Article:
When I was in UP Law and the People Power happened, Gringo Honasan became a household name and an object of curiosity. A friend and classmate who lived most of her life in Fort Bonifacio (her father was a general in the armed forces and this was before Fort Bonifacio became the trendy Global City) described how Gringo Honasan was regarded by those in the camp. “A man’s man” was how she described him. It was the first time I heard that phrase. Well, we all have our opinions about Honasan’s political loyalties and disloyalties but I can’t say I didn’t understand what my friend meant back then although Gringo wasn’t exactly my type. Some males make women swoon but their fellow males don’t think they’re anything extraordinary. A man’s man elicits some primal reaction from both men and women, and it’s not necessarily sexual. They just, well… stand out for one reason or another. There are people whose presence you just can’t ignore.
I would use the phrase “a man’s man” many times after that to describe other males but the context would always be different from the last. There are many reasons why a man would stand out — looks, status, achievement… it can be anything. I used that term to describe Pierce Brosnan when he became James Bond. I used the same term when Brad Pitt appeared in Legends of the Fall. We have a friend who’s openly a lesbian but she says she turns all woman when she sees Hayden Kho. Even Speedy admits that despite Hayden Kho’s character (or lack of it) and reputation, “Gwapo talaga ang demonyo.”
Now, if there’s such a thing as a man’s man, surely, there must be a female counterpart? Yesterday, Speedy and I went to see a movie. Just the two of us. And that’s something we hadn’t done in many years. Amazingly, the girls weren’t interested in seeing Disney’s The Sorcerer’s Apprentice but Speedy and I thought it would be a cool movie. So, we went. And we went without having read any reviews and without even knowing who’s in the cast except for Nicholas Cage. To make a long story short, it’s about the battle between good and evil sorcerers, and the search for Merlin’s worthy successor. The “good” sorcerer is Balthazar Blake (Cage) and the “evil” sorcerer is Maxim Horvath (Alfred Molina). I’ll leave it at that so there won’t be spoilers. This entry isn’t really about the film anyway.
Somewhere towards the middle of the movie, there was this scene where Blake was going after Horvath on a busy New York Street. To get away from Blake, Horvath touched an elderly female pedestrian and she suddenly turned into a gorgeous and much younger woman, distracting Blake. I heard Speedy release an audible gasp, he was bumping his knee onto mine and he whispered, “It’s…” I finished the sentence for him, “…Monica Bellucci.”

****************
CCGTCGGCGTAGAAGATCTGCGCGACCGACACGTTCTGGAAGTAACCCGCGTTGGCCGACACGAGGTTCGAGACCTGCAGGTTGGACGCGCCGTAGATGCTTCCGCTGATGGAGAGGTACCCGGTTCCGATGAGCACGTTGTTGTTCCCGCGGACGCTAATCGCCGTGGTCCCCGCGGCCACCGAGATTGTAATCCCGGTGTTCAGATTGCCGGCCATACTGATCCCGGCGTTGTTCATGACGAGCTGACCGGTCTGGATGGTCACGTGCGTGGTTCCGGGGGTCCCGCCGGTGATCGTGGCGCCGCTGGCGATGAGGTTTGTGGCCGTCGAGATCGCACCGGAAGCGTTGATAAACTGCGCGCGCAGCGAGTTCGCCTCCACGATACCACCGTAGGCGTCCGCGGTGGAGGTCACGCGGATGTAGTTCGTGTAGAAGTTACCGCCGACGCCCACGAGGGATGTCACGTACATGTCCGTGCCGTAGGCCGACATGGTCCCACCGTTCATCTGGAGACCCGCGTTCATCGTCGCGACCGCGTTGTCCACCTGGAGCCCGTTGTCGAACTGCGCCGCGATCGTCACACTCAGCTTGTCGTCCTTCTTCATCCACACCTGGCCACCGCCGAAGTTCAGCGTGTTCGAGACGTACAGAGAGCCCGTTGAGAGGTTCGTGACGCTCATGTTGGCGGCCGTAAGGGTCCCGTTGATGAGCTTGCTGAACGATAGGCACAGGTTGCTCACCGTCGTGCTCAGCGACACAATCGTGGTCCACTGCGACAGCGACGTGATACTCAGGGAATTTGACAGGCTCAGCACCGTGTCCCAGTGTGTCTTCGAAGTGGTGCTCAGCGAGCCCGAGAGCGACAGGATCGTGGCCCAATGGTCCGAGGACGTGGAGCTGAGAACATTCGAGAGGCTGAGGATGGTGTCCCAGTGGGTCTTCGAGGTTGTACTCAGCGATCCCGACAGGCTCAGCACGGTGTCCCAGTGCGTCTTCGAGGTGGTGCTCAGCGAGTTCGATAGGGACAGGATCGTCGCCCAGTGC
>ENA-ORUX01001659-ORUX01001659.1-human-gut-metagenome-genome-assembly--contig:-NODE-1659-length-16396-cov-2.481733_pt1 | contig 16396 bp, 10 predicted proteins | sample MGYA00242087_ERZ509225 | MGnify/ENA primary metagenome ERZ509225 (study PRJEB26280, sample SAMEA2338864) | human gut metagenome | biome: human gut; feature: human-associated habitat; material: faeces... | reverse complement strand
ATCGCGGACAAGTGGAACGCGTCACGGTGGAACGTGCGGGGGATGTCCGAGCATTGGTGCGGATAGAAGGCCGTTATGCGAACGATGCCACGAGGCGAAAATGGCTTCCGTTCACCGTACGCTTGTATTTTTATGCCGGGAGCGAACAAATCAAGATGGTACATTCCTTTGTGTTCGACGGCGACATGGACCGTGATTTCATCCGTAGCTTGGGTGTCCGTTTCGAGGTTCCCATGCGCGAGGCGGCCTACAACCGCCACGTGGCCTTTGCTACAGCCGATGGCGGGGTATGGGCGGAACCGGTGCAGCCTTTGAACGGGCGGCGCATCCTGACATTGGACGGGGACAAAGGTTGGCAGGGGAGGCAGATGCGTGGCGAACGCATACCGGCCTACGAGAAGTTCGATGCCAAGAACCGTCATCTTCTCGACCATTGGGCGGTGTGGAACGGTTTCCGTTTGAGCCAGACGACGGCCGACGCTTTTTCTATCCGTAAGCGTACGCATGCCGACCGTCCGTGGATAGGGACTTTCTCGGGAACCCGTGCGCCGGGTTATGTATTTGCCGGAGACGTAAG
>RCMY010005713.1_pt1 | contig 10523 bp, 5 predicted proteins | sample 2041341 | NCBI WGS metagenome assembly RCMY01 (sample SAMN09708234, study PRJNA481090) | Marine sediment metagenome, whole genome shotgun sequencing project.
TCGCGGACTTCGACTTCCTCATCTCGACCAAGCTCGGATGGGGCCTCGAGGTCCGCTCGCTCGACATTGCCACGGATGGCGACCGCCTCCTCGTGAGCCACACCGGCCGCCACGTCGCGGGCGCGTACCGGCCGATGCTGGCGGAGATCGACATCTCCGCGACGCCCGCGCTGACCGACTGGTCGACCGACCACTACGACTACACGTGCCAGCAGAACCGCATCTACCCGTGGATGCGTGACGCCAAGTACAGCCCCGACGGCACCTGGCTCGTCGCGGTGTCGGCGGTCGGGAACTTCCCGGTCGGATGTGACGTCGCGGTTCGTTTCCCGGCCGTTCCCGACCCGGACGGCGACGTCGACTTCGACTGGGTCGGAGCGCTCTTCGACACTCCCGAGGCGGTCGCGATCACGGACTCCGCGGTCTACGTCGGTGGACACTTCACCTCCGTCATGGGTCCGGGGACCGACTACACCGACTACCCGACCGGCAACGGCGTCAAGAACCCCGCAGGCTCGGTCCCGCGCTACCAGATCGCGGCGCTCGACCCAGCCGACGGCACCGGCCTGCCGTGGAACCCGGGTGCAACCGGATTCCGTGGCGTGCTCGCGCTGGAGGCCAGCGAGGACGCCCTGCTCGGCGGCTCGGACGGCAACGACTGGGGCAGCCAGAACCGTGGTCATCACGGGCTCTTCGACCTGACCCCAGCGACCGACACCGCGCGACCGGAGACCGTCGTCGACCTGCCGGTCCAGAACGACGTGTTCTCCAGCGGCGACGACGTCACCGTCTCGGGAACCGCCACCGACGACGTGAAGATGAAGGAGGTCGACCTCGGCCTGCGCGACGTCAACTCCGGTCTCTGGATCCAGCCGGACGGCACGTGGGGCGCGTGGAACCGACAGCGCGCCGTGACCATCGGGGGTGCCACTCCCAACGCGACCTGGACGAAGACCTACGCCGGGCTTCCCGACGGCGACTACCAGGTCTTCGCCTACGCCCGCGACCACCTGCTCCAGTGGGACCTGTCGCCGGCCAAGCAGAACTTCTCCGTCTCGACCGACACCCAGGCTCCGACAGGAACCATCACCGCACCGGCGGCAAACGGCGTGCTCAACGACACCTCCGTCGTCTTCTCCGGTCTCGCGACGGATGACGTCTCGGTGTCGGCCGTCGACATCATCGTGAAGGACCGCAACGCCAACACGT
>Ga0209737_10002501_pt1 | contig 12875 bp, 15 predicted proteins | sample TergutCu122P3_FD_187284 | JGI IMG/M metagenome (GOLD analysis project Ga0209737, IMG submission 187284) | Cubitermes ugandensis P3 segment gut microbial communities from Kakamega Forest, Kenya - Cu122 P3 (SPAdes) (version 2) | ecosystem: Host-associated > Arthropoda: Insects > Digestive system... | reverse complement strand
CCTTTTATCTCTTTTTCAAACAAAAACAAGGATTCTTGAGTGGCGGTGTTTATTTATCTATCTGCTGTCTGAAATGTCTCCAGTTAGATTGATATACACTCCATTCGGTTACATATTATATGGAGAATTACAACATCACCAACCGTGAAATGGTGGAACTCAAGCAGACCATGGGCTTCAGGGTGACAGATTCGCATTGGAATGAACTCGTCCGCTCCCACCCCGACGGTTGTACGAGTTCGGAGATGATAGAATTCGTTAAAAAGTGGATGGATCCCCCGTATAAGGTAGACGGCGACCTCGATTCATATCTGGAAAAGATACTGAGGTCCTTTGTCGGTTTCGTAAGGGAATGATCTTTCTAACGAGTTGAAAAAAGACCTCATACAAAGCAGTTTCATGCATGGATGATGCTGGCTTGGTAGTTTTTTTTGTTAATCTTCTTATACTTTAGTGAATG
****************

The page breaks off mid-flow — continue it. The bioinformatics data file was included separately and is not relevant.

Okay, so Speedy has that reaction whenever he sees Monica Bellucci — on the movie screen, on a magazine, on a website, on a poster… And the thing is, I gape too whenever I see her. She has that kind of presence.
The first time we saw Monica Bellucci was in The Matrix Reloaded. We didn’t know her name, we didn’t know she had done so many movies before that and she was already a star in European cinema. But we gaped at the gorgeous dark-haired woman in a tight white dress asking for a kiss from Neo. In so many ways, she stole the feminine angle of the movie from Trinity who monopolized the first Matrix film.
The next time we saw Monica Bellucci was in a DVD copy of Tears of the Sun as a de-glamorized American doctor in Nigeria working in a hospital in the jungle. Even without the tight dress, the smoky make-up and the high heels, there she was exuding the same magnificent presence onscreen. In the lingo of modeling agencies, it would be described as the X Factor.
Monica Bellucci will turn 46 this year. There are fine lines around her eyes and the skin on her neck isn’t as tight as it was ten years ago. But she’s still beautiful. It’s not really the voluptuous figure… Speedy says it’s her face. I don’t know how to describe it — the unabashed sensuality, the feline grace, the dark eyes that seem to mock and invite at the same time, the pouty lips. And the sexy accent.
I know a lot of women consider Angelina Jolie to be the ultimate femme fatale. But I think Monica Bellucci beats her to it — without even trying.